As the bull market continues on, one asset class continues to underperform: precious metals.
The iShares Silver Trust (SLV 2.33%), which tracks the price of silver, is down more than 30% in the last year. The SPDR Gold Trust ETF (GLD 0.90%) is down by nearly 19%. A tracker for the S&P 500 is up more than 19%, dividends excluded.
The reason is simple: metals are now more expensive to buy and hold.
Gold and silver are effectively hedges. Goldbugs would say they're hedges against hyperinflation, the death of the U.S. dollar, or a hedge against a global economic collapse.
Gold and silver might serve that purpose.
But it's not necessarily fear -- or a lack thereof -- that's sending precious metals lower. It's their holding costs.
Gold and silver are, by all definitions, "dead money." They produce nothing. No earnings, nor dividends. And if you own metals through an ETF like the SPDR Gold Trust or iShares Silver Trust, you slowly lose metal to the annual management fee.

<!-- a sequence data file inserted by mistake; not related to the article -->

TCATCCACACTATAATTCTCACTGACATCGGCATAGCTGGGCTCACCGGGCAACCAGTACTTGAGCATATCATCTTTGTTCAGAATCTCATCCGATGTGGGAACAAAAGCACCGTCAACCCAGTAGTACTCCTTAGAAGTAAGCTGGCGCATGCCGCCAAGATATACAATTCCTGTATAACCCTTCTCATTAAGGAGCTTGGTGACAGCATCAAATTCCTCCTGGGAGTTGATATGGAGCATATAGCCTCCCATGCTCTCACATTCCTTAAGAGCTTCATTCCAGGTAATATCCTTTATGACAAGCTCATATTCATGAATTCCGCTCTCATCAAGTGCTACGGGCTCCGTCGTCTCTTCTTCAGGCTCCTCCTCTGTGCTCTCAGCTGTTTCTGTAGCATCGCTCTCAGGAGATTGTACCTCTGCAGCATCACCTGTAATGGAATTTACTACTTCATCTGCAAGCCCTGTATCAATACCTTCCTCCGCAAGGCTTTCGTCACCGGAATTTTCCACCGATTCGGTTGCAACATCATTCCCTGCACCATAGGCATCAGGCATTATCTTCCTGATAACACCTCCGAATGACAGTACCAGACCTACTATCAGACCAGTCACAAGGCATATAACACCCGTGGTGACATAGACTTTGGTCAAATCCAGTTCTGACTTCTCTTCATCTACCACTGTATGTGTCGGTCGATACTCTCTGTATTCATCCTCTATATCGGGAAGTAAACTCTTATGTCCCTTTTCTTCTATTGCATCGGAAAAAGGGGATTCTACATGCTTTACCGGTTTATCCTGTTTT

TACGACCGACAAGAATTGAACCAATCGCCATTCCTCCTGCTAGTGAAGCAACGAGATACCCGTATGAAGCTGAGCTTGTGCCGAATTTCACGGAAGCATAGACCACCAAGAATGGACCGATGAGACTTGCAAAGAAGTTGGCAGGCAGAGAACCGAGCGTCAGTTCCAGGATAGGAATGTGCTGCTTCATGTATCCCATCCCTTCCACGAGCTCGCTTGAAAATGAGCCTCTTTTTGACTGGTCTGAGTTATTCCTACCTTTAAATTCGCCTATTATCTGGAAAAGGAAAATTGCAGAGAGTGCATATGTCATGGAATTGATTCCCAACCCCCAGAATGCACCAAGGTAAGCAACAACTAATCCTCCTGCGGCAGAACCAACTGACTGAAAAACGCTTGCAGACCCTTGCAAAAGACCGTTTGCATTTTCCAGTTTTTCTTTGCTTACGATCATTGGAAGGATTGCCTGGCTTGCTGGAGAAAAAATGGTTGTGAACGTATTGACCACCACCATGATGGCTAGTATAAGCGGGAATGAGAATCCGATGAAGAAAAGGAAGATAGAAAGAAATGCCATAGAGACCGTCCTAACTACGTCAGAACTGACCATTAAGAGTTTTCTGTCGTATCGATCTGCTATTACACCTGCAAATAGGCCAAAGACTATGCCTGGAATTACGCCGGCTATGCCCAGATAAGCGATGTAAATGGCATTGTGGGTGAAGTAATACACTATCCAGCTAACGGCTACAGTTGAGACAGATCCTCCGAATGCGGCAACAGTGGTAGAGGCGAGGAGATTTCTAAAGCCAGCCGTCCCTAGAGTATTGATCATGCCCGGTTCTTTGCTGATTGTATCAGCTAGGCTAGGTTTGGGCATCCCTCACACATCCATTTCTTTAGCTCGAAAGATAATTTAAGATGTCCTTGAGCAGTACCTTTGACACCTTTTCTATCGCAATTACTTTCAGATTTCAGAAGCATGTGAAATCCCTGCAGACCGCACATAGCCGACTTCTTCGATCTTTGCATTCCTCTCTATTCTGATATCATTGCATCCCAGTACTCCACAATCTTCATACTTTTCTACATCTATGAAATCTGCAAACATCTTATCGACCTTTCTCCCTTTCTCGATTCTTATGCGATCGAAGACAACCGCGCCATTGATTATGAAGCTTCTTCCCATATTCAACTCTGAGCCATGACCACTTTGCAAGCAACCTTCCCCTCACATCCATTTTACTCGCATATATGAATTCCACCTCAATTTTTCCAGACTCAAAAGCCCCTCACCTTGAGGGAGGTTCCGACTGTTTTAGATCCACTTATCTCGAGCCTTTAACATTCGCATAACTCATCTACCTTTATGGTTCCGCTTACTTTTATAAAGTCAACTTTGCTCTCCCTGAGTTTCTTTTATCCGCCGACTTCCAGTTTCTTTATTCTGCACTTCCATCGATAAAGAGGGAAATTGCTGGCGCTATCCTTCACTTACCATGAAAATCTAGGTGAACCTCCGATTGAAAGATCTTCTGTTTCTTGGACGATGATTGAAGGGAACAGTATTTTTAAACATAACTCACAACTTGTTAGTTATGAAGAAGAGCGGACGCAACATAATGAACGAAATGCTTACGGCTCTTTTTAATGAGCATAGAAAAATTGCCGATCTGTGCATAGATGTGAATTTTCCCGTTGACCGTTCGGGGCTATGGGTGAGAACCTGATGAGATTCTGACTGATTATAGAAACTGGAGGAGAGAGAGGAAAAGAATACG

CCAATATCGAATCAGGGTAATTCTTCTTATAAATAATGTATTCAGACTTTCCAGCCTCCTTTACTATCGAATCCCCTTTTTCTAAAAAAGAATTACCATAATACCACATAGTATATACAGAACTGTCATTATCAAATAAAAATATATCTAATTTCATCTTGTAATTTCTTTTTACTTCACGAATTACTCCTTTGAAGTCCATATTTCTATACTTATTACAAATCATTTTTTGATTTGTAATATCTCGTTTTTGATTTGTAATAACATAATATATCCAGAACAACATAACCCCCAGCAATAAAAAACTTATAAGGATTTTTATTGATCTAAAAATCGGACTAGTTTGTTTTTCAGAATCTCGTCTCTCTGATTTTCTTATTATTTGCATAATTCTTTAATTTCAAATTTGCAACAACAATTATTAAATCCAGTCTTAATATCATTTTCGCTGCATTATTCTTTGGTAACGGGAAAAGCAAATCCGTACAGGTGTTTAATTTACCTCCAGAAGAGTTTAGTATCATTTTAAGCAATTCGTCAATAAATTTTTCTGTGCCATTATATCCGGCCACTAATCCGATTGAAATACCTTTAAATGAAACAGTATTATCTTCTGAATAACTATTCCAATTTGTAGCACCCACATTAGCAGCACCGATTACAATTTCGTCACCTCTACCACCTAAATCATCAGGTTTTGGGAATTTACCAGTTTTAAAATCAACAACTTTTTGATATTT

Interest rates are to blame
A common case for gold or silver is low interest rates will stoke inflation, lifting prices for metals. Higher rates would be anti-inflationary, and thus have a negative effect on gold and silver prices.
The impact of higher rates goes beyond inflationary concerns, however. Higher rates make gold and silver more expensive to own. Before the big plunge in metals last May, the 10-year U.S. Treasury Note yielded about 1.7%. Today, yields sit at 2.73%.
Every dollar deployed in the iShares Silver Trust or the SPDR Gold Trust is a dollar that isn't creating earnings, dividends, or interest payments. Placing cash in 10-year U.S. government bonds generates coupons worth 2.7% over and over again.
As interest rates move higher, asset managers and ordinary investors have to ponder higher return hurdles for precious metals, it becomes increasingly harder to justify positions in negative-carry commodities.
The Fed seems content with a slow taper which would gradually push interest rates upward. As rates trend up, gold and silver will likely continue to trend down.